Risk Tolerance Questionnaires Should Be Banned
Using Risk tolerance questionnaires to develop a client’s investment strategy is a breach of fiduciary responsibility!
The client is ill-served by any advisor who requires their client to go through a lengthy financial planning process to determine what purpose the client is investing for and then uses a risk tolerance questionnaire to develop an investment strategy based on preferences.
How does an advisor know if their clients are on the right path to achieving their financial goals?
A risk tolerance questionnaire will certainly not tell them.
All a risk tolerance questionnaire will do is provide an assessment of the investor’s tolerance for volatility and volatility is not RISK!
Risk is not meeting some future cash flow need.
Countless companies are being sued because plan participants have little to no income to sustain them through retirement.
I know the industry has been grappling with the use of risk tolerance questionnaires because they have given us an even bigger disaster; Target-Date and Life Cycle Funds!
Does anyone seriously believe that a 401k participant that needs 70% of their current income at retirement is going to be well served by either of these disastrous products?
As we roar into the 20’s isn’t it time for the industry to be honest with investors?
Risk tolerance questionnaires will not inform the investor of the progress they are making toward achieving their financial goal and I don’t care how many TV commercials insinuate they will.
Using a one size fits all risk tolerance questionnaire that is based on a client’s preferences rather than needs and is applied to every financial goal the client may have, from saving for retirement to a child’s college education is a breach of fiduciary responsibility.
Does anyone logically believe that the same investment strategy for one’s retirement should be applied toward saving for a child’s education?
Or paying off a mortgage, healthcare needs or meeting monthly liabilities?
Of course NOT! If anyone believes that they should be banned from the industry.
However, there is a better intelligent way.
What if there was a new calculator that not only could assess whether the clients were on the right path to achieving their financial goals but could also suggest altering the investment strategy necessary to reach those goals.
What if this calculator could systematically suggest when to “buy low or sell high”?
Unlike current financial calculators that assume a rate of return that never changes, what if this new calculator (unlike the static risk tolerance questionnaire calculations) is dynamic, taking into account the many factors that could impact the assets in a client’s account?
From market conditions to the client’s personal financial situation, what if this new calculator could immediately identify opportunities or concerns that can impact your client’s financial wellbeing?
Well that calculator exists and it is a key element of the new approach to building better portfolios based on needs not subjective emotions about volatility.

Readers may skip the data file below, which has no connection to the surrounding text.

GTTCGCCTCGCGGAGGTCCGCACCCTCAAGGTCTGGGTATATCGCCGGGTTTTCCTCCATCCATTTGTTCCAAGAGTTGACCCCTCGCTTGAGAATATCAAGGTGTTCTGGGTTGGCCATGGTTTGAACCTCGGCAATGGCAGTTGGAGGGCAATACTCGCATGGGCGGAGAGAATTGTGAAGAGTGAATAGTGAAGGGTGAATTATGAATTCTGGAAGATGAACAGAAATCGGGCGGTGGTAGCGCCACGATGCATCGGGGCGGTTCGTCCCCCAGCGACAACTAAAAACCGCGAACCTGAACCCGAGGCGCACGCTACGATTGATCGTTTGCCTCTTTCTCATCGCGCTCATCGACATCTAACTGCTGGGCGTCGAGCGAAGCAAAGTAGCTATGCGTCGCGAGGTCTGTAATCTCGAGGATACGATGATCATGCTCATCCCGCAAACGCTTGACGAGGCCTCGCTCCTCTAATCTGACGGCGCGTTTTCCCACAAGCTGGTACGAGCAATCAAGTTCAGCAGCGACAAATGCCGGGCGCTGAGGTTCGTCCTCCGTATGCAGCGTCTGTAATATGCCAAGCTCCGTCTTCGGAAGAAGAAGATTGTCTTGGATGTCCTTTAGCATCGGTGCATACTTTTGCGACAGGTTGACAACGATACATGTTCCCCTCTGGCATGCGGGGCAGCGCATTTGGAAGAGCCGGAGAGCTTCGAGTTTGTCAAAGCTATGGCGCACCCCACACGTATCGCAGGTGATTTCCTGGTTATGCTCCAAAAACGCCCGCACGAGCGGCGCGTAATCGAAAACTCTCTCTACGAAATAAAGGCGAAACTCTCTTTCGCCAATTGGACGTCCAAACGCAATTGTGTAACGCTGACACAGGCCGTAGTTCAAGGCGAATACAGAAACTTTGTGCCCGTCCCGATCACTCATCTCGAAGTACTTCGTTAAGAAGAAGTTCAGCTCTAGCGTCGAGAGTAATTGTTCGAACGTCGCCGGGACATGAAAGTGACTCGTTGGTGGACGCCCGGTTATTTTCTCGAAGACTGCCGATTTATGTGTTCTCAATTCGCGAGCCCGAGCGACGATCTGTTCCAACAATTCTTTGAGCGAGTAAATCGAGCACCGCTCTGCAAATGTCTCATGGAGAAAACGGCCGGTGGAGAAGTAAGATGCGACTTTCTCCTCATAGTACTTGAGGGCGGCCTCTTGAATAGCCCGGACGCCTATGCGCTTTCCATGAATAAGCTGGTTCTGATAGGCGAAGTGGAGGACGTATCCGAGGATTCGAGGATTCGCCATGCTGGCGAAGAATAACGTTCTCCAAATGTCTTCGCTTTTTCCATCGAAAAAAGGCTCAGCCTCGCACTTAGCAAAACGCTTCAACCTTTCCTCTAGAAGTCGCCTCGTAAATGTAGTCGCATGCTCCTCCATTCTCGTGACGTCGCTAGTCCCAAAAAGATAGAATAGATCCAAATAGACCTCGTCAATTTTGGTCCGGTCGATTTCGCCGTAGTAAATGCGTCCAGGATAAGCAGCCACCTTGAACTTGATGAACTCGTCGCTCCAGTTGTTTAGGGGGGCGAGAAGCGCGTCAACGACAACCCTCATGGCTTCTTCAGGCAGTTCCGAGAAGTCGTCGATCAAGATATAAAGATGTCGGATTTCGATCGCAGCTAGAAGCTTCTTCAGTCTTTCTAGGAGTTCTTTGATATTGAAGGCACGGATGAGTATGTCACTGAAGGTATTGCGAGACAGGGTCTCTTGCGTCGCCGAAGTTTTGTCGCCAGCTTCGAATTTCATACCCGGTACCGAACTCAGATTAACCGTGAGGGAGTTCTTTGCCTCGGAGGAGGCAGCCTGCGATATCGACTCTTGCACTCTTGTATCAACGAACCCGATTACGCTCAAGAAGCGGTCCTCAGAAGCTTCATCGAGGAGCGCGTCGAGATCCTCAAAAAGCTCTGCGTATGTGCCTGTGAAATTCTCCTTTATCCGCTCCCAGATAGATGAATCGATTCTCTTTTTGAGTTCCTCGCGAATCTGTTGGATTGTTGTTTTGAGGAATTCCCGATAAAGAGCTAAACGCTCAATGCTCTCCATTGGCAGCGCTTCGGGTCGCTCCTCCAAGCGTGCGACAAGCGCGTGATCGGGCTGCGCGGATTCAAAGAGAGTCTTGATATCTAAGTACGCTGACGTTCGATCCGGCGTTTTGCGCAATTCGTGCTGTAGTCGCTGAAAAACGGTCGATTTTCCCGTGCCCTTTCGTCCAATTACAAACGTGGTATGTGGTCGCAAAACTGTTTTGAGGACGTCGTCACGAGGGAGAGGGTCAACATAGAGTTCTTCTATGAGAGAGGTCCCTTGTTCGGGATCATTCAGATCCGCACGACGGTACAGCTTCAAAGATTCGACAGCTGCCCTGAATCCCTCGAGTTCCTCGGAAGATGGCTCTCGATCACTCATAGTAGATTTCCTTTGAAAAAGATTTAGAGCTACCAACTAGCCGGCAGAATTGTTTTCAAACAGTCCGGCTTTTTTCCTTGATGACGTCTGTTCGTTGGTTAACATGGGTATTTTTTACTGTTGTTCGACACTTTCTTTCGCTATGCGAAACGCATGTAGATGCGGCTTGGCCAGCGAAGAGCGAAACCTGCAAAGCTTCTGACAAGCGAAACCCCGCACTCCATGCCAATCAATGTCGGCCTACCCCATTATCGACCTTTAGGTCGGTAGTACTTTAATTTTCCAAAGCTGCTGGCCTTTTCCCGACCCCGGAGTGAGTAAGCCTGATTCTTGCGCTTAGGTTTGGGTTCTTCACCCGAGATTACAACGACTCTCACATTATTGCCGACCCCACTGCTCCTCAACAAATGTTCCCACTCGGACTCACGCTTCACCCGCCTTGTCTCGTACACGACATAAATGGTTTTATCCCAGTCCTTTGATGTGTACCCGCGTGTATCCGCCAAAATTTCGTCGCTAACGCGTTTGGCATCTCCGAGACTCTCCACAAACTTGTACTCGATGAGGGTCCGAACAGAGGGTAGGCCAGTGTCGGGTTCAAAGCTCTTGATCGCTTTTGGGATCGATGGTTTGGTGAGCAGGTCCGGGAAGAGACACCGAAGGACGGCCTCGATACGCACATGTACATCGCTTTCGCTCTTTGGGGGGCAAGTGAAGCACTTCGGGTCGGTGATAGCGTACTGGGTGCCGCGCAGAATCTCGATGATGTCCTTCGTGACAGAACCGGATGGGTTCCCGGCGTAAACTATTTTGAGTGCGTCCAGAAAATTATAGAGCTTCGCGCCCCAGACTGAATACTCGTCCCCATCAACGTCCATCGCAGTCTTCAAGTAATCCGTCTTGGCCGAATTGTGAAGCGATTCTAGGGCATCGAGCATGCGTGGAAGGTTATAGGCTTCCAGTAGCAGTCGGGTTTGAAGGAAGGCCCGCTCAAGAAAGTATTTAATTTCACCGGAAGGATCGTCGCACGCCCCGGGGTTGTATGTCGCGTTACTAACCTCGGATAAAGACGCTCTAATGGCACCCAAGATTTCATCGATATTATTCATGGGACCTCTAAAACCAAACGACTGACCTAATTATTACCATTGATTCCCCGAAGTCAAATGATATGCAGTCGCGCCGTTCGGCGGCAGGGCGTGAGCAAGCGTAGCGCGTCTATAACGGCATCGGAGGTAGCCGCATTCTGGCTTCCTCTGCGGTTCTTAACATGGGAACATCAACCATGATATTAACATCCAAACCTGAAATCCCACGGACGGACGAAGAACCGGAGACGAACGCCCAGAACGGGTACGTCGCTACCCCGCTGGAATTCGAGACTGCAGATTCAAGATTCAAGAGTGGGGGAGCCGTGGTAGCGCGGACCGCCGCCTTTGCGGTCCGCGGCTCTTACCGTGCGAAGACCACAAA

We refer to this new approach as Essential Returns Objectives or ERO
Below is an example of a 30-year old individual saving for retirement in the hopes of replacing 70% of their current income.
The individual currently earns a $65,000 annual income, has $5,000 in assets, can contribute $500/month and is looking to retire at 65.
To succeed in replacing 70% of income at retirement, this is individual needs to be an investment strategy generating at minimum a 9% return.
Now let’s assume the client’s financial situation has changed over the year.
For example, annual income is now $75,000, current assets have grown to $15,000 and monthly contributions have increased to $1,000.
The return now needed to replace 70% of current income at retirement has gone from 9% to 6.6%.
The investment strategy now needs less exposure to equities that it did in the prior year.
After a year where we just experienced double-digit returns doesn’t it make sense to reduce equity exposure?
Of course, the situation could have been reversed with the market experiencing a double-digit decline suggesting that the client’s equity exposure should be increased.
In either case, the client will be aware of the path they are on to achieve their financial goal.
More importantly, in this case, both financial advisors and plan sponsors are making sure that the investor knows the progress they are making toward their financial goal, reducing the uncertainty and the emotional stress that comes with creating financial security.
I am well aware that risk tolerance questionnaires are considered a requirement.
At best, use the questionnaire as an emotional barometer.
However, investment strategies must be based on logic, facts, and data to ensure investors achieve their goals, not emotions that swing with the market.
As the above example clearly indicates, in either an appreciating or depreciating market the response to a risk tolerance questionnaire is useless for today’s portfolio navigation realities.
As a fiduciary, isn’t it time to think differently?
As a plan sponsor, isn’t it time to protect your company against the growing retirement plan lawsuits?
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